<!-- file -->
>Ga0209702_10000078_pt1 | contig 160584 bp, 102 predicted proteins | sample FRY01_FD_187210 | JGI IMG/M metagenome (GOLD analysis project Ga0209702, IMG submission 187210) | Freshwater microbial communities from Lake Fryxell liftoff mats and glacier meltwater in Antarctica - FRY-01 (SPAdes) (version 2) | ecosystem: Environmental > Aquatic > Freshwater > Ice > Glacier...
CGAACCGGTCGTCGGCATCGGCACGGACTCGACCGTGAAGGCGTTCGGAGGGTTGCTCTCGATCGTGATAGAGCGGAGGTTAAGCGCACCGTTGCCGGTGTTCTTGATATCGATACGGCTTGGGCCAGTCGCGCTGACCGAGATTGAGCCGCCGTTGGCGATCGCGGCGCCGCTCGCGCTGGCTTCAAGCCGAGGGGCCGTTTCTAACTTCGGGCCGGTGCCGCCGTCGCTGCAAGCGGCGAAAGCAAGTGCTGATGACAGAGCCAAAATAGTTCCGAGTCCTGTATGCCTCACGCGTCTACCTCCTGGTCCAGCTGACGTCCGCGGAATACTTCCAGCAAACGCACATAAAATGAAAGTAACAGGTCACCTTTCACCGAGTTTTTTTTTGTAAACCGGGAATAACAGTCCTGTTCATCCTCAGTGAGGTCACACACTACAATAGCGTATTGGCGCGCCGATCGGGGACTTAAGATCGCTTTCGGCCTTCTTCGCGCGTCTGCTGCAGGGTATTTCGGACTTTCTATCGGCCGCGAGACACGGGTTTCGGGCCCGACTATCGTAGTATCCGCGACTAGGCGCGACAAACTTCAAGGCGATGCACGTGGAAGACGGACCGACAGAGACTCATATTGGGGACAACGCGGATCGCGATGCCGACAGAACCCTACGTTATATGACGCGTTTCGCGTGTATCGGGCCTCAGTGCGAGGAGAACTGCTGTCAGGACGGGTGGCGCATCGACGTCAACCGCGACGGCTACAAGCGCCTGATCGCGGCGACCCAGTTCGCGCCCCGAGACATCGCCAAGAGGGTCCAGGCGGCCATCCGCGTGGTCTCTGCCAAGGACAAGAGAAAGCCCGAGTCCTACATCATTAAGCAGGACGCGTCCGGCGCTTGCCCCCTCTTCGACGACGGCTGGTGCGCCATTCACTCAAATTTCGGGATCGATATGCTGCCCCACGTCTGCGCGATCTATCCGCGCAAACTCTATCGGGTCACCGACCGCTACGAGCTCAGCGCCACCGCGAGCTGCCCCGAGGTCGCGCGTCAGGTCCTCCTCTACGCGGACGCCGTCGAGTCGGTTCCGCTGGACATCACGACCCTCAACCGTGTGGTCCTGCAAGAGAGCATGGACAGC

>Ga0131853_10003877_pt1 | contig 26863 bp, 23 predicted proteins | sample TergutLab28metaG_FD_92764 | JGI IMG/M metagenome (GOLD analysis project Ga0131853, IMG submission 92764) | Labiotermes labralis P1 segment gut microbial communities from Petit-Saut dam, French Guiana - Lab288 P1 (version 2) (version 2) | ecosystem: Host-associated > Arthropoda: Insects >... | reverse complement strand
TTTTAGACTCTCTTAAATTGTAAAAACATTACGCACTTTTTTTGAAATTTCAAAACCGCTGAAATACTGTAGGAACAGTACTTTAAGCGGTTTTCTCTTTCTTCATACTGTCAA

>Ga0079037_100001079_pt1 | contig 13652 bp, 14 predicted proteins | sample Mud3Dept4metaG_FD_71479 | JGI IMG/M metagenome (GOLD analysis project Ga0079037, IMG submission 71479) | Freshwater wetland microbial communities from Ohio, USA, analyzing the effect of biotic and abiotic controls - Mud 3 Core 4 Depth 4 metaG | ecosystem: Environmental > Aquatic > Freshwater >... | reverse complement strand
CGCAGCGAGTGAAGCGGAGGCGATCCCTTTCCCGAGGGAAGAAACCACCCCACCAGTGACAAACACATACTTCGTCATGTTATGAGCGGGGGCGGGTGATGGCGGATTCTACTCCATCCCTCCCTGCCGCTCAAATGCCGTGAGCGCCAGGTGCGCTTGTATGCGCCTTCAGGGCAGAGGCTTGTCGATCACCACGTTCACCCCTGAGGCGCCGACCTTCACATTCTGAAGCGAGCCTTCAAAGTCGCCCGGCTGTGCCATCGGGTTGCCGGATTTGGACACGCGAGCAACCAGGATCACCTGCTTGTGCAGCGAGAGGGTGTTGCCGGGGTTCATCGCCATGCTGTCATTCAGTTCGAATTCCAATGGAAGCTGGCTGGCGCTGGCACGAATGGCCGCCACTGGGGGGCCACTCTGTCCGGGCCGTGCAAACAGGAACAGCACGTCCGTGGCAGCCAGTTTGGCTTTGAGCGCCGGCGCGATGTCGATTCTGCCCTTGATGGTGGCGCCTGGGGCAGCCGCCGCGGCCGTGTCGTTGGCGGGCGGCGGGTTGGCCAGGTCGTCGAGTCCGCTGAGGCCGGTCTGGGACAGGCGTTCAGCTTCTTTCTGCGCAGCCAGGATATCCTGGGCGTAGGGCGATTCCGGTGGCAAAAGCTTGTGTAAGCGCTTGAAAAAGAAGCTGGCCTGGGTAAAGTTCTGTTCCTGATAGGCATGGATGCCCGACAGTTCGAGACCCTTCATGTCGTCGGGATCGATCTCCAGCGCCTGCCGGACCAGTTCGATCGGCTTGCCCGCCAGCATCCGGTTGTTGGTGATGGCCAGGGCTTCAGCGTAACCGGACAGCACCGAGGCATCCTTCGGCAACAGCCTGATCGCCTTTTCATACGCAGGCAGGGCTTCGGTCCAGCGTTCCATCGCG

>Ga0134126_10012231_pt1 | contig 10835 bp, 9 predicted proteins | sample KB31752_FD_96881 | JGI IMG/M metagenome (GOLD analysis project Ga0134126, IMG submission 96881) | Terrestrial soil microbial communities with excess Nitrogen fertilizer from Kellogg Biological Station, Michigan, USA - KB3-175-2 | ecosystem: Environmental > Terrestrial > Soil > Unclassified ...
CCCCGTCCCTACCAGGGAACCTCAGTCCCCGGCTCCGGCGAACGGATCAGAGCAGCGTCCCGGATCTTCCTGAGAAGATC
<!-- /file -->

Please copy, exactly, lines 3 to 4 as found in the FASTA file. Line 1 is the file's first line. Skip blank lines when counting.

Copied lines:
>Ga0131853_10003877_pt1 | contig 26863 bp, 23 predicted proteins | sample TergutLab28metaG_FD_92764 | JGI IMG/M metagenome (GOLD analysis project Ga0131853, IMG submission 92764) | Labiotermes labralis P1 segment gut microbial communities from Petit-Saut dam, French Guiana - Lab288 P1 (version 2) (version 2) | ecosystem: Host-associated > Arthropoda: Insects >... | reverse complement strand
TTTTAGACTCTCTTAAATTGTAAAAACATTACGCACTTTTTTTGAAATTTCAAAACCGCTGAAATACTGTAGGAACAGTACTTTAAGCGGTTTTCTCTTTCTTCATACTGTCAA